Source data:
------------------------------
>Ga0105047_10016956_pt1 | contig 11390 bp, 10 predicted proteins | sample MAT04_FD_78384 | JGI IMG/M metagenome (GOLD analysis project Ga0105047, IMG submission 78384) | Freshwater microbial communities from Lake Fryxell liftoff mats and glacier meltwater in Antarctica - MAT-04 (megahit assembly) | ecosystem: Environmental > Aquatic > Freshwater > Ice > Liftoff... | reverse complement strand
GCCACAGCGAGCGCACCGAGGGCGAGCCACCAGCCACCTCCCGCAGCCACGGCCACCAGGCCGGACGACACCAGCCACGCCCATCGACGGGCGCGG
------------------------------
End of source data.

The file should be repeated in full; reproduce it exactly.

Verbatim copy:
>Ga0105047_10016956_pt1 | contig 11390 bp, 10 predicted proteins | sample MAT04_FD_78384 | JGI IMG/M metagenome (GOLD analysis project Ga0105047, IMG submission 78384) | Freshwater microbial communities from Lake Fryxell liftoff mats and glacier meltwater in Antarctica - MAT-04 (megahit assembly) | ecosystem: Environmental > Aquatic > Freshwater > Ice > Liftoff... | reverse complement strand
GCCACAGCGAGCGCACCGAGGGCGAGCCACCAGCCACCTCCCGCAGCCACGGCCACCAGGCCGGACGACACCAGCCACGCCCATCGACGGGCGCGG